• Inconsistency of service-related disruptions

Others can be tied to issues around specific service calls (See Bain’s outstanding research on the impact of mastering the fundamentals):

  • Time to get a service issue logged
  • Time to get a field service agent onsite
  • Time to receive an accurate quote for service work
  • Professionalism and competence of service agent
  • Time to repair/maintain/resolve
  • Number of visits required to resolve a service issue
  • Wait time for parts (if applicable)
  • Invoicing delays or inaccuracies

Others can be tied to overall issues with the service provider:

  • Limited knowledge of customer instance
  • Poor customer support access options (portal vs. email vs. web)
  • Limited self-service options
  • Poor attempt to proactively resolve or pre-empt future issues

The items typically captured in the 2nd and 3rd lists have a direct impact on the customer concerns with the asset (as tracked in list 1).  This goes back to the discussion of the individual touchpoints having a direct impact on the overall customer journey.

Making It Easier with Asset 360

Technology can have a measurable impact on making things easier for customers. For instance, self-service portals or applications can make it easy for customers to review their assets, check entitlements, update coverage, purchase parts, or create new service requests. These portals can also provide customers with ready access to past service reports and invoices for their record-keeping and budgeting initiatives. That said, a portal with inaccurate information can actually lead to a greater customer effort and totally eliminate the value of such a self-service channel.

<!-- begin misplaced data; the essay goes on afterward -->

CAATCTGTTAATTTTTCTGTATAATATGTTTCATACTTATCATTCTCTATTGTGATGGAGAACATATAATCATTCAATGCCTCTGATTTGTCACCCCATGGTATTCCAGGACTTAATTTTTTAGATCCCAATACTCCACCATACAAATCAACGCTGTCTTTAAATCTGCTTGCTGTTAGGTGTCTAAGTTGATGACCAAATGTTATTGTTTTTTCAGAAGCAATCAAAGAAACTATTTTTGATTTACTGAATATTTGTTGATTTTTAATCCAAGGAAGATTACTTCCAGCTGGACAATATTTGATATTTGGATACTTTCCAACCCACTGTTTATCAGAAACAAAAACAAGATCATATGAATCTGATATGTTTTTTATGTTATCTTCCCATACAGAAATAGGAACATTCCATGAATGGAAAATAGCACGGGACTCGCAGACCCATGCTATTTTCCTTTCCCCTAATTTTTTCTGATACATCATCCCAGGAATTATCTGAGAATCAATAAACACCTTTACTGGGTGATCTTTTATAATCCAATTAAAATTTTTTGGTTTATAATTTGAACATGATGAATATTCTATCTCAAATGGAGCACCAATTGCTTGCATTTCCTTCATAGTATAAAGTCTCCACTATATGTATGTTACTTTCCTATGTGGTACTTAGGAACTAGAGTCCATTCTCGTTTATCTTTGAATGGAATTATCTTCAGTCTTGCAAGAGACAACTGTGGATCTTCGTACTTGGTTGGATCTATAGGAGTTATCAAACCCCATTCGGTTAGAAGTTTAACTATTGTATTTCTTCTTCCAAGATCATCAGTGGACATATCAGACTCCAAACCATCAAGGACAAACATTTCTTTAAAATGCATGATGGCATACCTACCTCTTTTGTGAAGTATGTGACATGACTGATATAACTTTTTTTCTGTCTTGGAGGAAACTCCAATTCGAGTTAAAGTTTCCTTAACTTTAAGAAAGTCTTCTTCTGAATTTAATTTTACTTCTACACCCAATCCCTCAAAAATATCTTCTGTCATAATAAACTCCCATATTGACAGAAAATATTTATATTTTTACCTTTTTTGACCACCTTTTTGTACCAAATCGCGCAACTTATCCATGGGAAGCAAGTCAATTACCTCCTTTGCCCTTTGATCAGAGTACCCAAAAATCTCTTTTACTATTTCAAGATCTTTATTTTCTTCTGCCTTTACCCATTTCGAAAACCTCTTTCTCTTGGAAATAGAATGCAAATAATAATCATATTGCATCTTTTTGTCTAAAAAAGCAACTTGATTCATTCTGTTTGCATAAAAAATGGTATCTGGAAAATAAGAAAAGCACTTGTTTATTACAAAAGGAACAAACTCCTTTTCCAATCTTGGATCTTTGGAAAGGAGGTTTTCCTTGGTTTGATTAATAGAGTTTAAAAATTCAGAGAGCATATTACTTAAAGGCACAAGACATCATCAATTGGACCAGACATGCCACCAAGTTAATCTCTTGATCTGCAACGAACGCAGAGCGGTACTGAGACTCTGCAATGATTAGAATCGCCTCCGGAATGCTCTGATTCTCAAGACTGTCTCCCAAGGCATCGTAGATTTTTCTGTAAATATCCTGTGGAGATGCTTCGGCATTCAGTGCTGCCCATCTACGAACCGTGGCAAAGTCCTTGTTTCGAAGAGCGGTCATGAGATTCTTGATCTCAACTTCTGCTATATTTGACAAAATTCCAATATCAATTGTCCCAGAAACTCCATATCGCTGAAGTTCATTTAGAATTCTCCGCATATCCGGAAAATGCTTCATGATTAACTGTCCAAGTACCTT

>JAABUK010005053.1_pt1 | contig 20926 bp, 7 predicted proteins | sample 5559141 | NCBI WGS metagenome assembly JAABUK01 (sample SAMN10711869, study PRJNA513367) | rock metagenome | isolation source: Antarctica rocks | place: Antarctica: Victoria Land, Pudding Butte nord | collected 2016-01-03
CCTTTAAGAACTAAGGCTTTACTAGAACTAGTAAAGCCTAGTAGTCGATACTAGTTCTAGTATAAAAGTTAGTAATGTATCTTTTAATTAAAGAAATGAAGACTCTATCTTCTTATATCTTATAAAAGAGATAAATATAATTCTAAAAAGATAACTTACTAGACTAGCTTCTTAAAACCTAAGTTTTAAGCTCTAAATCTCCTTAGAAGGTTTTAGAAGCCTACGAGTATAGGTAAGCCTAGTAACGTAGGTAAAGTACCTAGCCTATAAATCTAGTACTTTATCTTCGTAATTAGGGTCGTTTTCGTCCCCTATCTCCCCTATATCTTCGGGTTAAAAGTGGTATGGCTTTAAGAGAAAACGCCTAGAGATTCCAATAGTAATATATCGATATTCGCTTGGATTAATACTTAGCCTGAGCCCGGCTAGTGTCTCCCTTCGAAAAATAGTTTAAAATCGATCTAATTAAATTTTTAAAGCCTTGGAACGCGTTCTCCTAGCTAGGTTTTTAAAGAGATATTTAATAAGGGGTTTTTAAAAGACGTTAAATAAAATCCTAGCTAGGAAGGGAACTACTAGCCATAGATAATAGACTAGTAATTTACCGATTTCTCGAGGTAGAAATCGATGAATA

What’s most important when it comes to effort is using technology to empower key stakeholders in service delivery. In some instances, these stakeholders can be the customers themselves, but in most arenas, they will be the support staff who are interacting with and solving problems for your customers. Making it easy for stakeholders to access and work with key service information will have a direct impact on the effort that the customer has to expend. In this, two areas of information should be prioritized:

  • Asset information – history of work, as-maintained Bill of Materials
  • Entitlement information – coverage and pricing under warranty or service contracts

It needs to be emphasized that having access to accurate information is only half the solution. Having this information integrated into the flow of service work is another key element that impacts the ease with which service employees can engage with customers. If entitlement information has to be re-entered at every stage of work execution by various stakeholders, then the value of information access is diminished. Let’s envision this at work on a standard customer call for onsite service: